Want to win your next pitch? Here’s what it’ll take.
Updated: Mar 3
As part of a full-day education course on Strategic Branding we delivered on behalf of Property Council Australia for almost 40 marketers, we ran a session on the changing nature of the marketing stack, the impact of technology and what that means for the types of agencies and consultants a marketer might hire.
For the practical component, we encouraged marketers to examine the ‘Creative Pitch’ process, think about whether it was really serving their needs and explore the potential for new and different pitch formats. The results of that exercise were fascinating and encouraging, but what really got the marketers in the room thinking were the insights I presented from the other side of the boardroom: The Agency perspective.
A week prior to the course, I put out a call to agency leaders to tell me about their most recent pitch experience. About 30 of them responded in (mostly heartbreaking) detail. While the survey was by no means exhaustive*, the findings were fairly consistent. Here’s what those agency leaders (anonymously) told us you can expect:
The brief will be pretty loose.
Most respondents cited a lack of detail or clarity in the brief. While most welcomed the opportunity to do some research and demonstrate their thinking, the practical result was that, without the opportunity to collaborate (or even communicate) with the marketer, each agency ended up investing heavily in research and strategy. Even then, they were forced to make a lot of assumptions. In the absence of a clear brief, a lot of agency leads felt that pitches were sometimes won (or lost) by a visual that personally appealed to the decision-makers. True or not, that means you need to bring your Art Direction A-game and invest in polished visualisations.
You’ll be competing against at least 3 other agencies. Maybe up to 8.
Since Roman times, we’ve loved the gladiatorial spectacle of a public battle. But gone are the days of “two men enter, one man leave”. Today’s Agency Thunderdome is typically a 4-way slugfest, sometimes more. And that’s at the shortlist stage. Statistically, if you’re as good as the competition, you’ll win 25% of the pitches you pay to participate in. Wait, what?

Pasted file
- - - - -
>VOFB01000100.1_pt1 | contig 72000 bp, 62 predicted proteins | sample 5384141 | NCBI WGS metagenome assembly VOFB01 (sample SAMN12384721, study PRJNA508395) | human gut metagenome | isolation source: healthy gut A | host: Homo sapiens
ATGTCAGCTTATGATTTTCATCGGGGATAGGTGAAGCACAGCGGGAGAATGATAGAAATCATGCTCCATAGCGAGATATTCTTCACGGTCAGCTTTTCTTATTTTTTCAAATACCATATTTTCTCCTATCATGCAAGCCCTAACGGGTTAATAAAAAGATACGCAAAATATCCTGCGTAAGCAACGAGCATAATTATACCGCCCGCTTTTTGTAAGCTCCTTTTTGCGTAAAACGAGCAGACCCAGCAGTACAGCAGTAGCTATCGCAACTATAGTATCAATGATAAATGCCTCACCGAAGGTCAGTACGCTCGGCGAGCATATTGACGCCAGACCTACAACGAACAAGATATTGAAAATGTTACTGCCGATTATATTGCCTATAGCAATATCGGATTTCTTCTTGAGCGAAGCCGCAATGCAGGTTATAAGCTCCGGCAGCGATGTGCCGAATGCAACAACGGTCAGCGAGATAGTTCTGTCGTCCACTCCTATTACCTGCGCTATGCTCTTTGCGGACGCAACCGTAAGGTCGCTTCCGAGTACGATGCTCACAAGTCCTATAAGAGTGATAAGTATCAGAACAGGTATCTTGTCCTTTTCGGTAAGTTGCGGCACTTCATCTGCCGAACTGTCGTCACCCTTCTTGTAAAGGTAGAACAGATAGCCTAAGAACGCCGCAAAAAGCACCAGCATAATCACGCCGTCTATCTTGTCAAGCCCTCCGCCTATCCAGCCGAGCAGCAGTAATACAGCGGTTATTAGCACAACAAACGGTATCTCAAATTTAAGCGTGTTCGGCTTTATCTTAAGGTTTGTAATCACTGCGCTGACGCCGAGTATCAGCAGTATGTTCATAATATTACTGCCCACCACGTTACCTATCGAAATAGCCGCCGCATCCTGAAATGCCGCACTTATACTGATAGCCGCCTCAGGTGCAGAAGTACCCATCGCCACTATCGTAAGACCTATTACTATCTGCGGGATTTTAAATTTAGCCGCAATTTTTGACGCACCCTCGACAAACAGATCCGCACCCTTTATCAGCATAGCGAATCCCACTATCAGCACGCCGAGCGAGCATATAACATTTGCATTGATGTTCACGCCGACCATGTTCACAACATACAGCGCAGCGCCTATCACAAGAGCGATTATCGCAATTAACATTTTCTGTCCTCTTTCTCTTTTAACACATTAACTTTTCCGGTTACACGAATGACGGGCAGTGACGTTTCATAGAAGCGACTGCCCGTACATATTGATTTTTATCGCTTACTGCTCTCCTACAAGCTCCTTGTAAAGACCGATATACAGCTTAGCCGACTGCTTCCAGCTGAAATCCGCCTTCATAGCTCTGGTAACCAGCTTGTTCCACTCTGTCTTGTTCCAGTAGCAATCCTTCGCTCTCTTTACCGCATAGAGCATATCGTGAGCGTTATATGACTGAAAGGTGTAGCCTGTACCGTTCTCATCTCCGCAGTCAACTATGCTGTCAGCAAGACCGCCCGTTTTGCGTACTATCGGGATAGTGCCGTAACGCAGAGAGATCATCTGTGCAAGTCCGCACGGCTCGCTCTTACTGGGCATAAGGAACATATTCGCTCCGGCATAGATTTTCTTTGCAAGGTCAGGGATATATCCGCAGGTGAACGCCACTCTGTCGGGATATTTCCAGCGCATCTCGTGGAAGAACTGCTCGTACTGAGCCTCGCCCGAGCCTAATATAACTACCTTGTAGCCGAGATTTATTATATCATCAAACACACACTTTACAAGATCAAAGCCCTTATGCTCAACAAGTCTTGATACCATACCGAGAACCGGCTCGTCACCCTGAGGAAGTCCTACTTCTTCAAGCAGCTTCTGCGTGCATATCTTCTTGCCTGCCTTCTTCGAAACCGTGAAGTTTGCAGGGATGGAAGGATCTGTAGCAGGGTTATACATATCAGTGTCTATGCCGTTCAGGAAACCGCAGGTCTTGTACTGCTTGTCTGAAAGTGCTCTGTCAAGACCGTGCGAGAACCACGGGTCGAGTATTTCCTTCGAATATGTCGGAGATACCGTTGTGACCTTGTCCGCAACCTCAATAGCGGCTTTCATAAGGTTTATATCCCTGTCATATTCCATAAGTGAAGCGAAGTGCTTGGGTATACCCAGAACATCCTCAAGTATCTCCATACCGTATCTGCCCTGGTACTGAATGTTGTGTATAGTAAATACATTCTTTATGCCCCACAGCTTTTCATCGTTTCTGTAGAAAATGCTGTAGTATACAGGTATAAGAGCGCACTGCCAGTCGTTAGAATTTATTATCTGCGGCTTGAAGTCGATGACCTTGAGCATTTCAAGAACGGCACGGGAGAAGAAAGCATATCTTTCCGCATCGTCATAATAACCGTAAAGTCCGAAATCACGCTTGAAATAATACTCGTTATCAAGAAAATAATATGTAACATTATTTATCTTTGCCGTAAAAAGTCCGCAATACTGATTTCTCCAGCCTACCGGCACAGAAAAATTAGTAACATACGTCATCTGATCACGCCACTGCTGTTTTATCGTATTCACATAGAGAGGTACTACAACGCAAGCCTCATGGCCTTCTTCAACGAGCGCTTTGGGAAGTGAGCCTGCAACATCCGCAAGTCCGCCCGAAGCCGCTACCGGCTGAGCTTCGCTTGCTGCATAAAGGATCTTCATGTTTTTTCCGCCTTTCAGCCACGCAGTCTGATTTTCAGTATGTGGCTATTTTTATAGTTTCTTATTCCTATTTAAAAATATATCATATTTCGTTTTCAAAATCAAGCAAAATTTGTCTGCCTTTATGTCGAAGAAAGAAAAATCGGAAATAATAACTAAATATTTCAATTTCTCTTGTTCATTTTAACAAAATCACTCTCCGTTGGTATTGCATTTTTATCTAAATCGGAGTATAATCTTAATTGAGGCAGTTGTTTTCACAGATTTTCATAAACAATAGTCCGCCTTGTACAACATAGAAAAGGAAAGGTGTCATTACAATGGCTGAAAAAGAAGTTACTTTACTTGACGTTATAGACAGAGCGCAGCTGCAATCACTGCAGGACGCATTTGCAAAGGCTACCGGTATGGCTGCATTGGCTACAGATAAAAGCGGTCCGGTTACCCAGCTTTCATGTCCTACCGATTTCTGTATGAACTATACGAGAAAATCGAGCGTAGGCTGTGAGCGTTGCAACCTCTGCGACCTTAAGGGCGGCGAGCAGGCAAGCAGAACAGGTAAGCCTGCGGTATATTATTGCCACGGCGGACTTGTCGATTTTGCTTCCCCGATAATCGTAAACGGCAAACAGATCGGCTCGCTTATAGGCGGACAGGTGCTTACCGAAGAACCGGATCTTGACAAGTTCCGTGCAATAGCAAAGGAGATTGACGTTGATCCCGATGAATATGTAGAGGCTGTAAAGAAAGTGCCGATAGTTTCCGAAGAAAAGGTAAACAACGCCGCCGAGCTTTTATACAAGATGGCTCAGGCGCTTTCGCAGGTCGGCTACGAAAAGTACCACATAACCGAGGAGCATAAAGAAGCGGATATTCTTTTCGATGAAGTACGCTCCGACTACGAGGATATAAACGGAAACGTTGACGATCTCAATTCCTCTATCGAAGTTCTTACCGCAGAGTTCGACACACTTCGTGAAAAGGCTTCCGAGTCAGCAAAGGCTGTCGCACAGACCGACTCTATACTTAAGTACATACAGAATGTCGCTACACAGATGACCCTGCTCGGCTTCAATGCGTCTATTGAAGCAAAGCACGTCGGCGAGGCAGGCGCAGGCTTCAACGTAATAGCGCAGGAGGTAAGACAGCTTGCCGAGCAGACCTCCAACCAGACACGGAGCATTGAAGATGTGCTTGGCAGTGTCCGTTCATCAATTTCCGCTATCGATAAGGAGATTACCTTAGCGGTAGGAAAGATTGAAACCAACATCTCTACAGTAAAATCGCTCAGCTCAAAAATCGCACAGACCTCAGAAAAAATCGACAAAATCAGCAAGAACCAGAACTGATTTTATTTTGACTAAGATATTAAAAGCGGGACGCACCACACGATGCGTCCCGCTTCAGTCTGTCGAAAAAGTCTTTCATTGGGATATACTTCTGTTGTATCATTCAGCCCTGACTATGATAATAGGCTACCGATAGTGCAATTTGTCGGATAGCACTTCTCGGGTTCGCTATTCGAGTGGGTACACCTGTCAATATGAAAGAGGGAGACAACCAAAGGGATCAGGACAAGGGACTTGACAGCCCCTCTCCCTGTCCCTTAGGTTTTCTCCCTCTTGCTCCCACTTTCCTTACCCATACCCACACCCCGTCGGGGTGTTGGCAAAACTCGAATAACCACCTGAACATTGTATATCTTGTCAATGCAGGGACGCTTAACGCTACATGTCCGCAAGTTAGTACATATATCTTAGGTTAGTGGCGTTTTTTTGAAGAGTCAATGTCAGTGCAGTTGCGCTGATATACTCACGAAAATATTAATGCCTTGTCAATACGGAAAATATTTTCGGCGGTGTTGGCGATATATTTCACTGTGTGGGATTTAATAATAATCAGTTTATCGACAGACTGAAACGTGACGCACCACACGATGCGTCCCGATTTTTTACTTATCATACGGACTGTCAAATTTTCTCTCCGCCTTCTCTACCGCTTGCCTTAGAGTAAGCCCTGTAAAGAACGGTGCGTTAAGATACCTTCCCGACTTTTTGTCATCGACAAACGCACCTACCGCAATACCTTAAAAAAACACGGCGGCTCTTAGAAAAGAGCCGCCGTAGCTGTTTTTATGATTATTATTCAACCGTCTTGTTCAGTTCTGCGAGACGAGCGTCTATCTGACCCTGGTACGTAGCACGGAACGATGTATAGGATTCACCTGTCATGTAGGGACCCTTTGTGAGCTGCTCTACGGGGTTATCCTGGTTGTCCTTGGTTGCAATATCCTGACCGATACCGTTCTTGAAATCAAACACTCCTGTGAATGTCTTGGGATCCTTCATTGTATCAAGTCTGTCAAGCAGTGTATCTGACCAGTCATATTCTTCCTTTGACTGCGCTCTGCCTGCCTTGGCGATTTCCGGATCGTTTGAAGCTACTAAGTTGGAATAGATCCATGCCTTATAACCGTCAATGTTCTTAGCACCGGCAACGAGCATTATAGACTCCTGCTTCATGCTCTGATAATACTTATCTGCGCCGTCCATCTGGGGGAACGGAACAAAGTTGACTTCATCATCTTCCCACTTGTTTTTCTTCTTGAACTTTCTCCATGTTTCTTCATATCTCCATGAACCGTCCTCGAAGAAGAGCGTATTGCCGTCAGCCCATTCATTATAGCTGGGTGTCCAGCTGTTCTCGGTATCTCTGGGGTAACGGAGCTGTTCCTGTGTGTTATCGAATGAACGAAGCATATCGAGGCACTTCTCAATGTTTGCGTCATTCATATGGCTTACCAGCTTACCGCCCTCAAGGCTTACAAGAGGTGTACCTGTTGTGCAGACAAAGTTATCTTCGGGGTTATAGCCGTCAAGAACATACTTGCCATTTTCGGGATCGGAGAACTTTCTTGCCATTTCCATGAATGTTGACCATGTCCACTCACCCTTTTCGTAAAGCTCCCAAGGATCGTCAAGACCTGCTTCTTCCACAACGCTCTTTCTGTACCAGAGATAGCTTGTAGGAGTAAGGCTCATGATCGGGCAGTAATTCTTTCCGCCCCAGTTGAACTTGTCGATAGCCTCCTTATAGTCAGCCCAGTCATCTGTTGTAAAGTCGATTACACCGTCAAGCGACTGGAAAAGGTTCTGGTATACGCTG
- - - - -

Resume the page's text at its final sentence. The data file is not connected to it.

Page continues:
Expect to spend your own money.
Yep, be prepared to pay for the privilege. Beyond head hours, there are usually 3rd party ‘hard costs’ like printing, transport, food, freelancers, editing and so on. The good news here is that it’s usually not a lot (mostly around $5k). However, it’s coming out of your post-tax business profit. For an agency on a 10% recovery margin, you’ll need to make $50,000 in billings in the same time-frame to break even on the external costs of just one pitch. Ouch.
You’ll need a bunch of people.
An average of 6. (Or up to 60, in two separate teams). Not only because there’s a lot of work to do (there is), but also because it’s spread across so many disciplines. Almost all the respondents said they produced new, bespoke work in at least 6 areas (research, strategy, concept, creative rollout, campaign planning, budgets & schedules) for every pitch. For smaller shops, some people will be pulling double or triple duty.
And they’ll need to focus on the pitch.
We’re talking an average of 70 head-hours investment. Nearly 2 weeks full time. Even split up amongst a team, a couple of key people will get sucked down the pitch rabbit-hole to the exclusion of most everything else. That ripple effect goes through the business as everyone else leans in to pick up the slack. If you’re pitching regularly, that can become demoralising. If you’re pitching constantly, it quickly becomes worse than that. Look after your people (not just the pitchers).
Even if you lose, your work might win.
This was the frightening bit. The number one complaint from agencies is when clients take ideas presented in the pitch and hand them to someone else (the winning agency, the incumbent or even their in-house team) to execute. No explanation, no permission and certainly no compensation. Some people might call that theft. Those people would be right.
The unpaid speculative creative pitch has been the bane of agency life since forever. (So have timesheets, tbh). Despite all the hand-wringing, no one seems to have developed a wholesale solution for it. The reason: most marketers don’t see the need for reform. When faced with decisions that can have multi-million dollar implications and career-limiting potential, spec creative pitches are regarded by marketers as the most effective tool currently available to help them evaluate their options. Until a new model comes along that significantly reduces the inherent risk of that decision-making, agencies will continue to be invited to pitch creative.
For agencies on the receiving end those invitations, make sure you fully understand the risk-to-reward ratio and, if you decide to participate, be prepared to back yourself, deeply.
*We’re running a larger, more comprehensive study early in the new year – get in touch if you’d be interested in participating.
This article originally appeared on the Firebrand talent blog.